You can follow the “argument” there if you wish. But these people were incapable or unwilling to even allow for the possibility that someone could love the Scriptures to the point of idolatry. One even said, “Are not the Scriptures and God inseparable?”

    But the resemblance to the Pharisees goes beyond this potential bibliolatry.

    The Pharisees saw themselves as the defenders of the purity of the Jewish faith. These attack dogs see themselves in the same role.

    I believe another statement Jesus made to the Pharisees might be applied to them (with some modification):
    “You keepers of the creeds and definers of the orthodox, you have found the narrow gate and made it even narrower, driving away those who would enter. It would be better for you to have never studied theology. There will be greater honor in the Kingdom for a simple-minded child who calls people to love Jesus than for you.”

    Anyway, I find the resemblance striking.

    Rod

  5. Rod: If the Gospel=Calvinism- and that is defended as true all the time- and Calvinism tells us to find assurance by discovering if we are elect, then it is quite reasonable to say “Spencer is mocking the Gospel” when I don’t agree with a point of Calvinism. It further makes perfect sense to say I am not a Christian if I reject “L” becaus “L” is the Gospel. And since “L” is plainly taught in the Bible, I reject the Bible, I have a deeply sinful heart, I am a false teacher, etc.

    All this from disagreeing with “L.” I’m telling you folks, pay attention. If this isn’t proving to you that among a slice of the reformed pie, the Gospel=our current version of our theology, then you need to wake up.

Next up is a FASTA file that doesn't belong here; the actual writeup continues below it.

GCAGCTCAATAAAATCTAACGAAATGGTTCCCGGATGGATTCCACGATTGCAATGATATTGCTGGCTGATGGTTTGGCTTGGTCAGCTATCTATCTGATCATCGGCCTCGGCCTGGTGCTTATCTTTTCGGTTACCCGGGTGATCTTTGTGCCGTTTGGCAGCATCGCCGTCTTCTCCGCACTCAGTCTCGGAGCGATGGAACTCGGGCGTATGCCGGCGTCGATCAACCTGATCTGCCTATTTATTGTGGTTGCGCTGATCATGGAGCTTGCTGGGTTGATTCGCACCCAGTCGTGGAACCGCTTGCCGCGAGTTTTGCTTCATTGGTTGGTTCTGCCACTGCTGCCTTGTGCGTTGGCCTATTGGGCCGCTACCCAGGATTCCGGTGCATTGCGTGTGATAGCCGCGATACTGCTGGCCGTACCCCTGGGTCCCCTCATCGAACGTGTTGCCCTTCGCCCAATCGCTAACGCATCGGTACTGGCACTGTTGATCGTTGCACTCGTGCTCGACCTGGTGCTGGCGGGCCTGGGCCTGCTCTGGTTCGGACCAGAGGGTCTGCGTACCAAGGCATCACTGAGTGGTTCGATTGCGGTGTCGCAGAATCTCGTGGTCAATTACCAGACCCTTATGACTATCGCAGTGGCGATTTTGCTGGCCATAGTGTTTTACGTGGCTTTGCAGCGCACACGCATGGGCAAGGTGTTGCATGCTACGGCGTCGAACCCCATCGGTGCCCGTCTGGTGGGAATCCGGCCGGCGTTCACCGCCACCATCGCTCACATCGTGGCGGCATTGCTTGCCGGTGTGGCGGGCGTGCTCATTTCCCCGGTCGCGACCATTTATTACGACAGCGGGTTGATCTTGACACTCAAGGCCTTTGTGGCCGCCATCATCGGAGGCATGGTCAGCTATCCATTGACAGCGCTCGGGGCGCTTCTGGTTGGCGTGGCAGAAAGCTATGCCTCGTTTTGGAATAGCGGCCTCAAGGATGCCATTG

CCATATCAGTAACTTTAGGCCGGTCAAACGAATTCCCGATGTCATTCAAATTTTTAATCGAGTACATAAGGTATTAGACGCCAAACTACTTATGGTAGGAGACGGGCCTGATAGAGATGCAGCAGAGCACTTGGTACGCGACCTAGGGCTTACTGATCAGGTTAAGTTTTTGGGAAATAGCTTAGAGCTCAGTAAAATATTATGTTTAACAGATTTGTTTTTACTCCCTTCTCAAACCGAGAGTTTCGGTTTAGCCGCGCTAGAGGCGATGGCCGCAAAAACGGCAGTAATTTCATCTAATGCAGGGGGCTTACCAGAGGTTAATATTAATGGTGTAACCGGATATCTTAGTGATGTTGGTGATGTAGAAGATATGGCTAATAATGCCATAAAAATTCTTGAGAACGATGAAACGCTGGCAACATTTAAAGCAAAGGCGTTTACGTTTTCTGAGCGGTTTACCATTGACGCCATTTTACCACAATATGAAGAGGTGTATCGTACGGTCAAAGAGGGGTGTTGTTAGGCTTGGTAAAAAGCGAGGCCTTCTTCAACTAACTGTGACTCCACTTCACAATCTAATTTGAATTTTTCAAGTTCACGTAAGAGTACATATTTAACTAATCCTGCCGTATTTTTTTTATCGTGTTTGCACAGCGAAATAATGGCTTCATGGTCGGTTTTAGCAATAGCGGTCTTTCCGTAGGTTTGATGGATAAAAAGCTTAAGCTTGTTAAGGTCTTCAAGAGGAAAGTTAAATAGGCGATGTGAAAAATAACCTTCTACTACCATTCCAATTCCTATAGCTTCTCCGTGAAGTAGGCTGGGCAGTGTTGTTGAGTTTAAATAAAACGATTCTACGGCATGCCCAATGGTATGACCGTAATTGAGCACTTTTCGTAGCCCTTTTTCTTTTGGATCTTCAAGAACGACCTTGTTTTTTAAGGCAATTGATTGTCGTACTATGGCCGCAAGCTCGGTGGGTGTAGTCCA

6. dpaultaylor57 says:

    If you’re ever tempted to doubt the treachery caused by groupthink, consider the parents of the man born blind. The man had never seen a sunrise or sunset, knew everyone around him, including his parents, only by the sound of their voice, and then he had his eyes opened by Jesus.

    But because they feared the Pharisees, his parents distanced themselves from him, sold him out really. They didn’t want to be put out of the synagogue, and they were willing to turn their backs on their own son to retain that group privilege.

  7. *The unspoken assertion of that criticism was that true conservative Christians don’t criticise their roots….*

    Now I know that no one reads my blog, because I haven’t caught any doo-doo for doing just that.

    Steve, glad to know I wasn’t the only one to think of Taylor’s song. But please don’t labed something “old” that I remember when it was first released. 😉

  8. Hey Michael,

    I just found your blog and really enjoyed reading your post on young calvinists. I am one of them and have started in the past couple of years to take a more proactive approach to working out my faith and am discovering the fun of reading in the process. I just got done reading N.T. Wright’s first three in his Christian Origins series and just started Calvin’s Institutes a couple weeks ago. I want to see what Calvin himself actually had to say and judge the quality of his argument for myself. Anyway, check out my blog if you’re interested and I’ll be reading yours frequently in the future. Thanks!

    Alex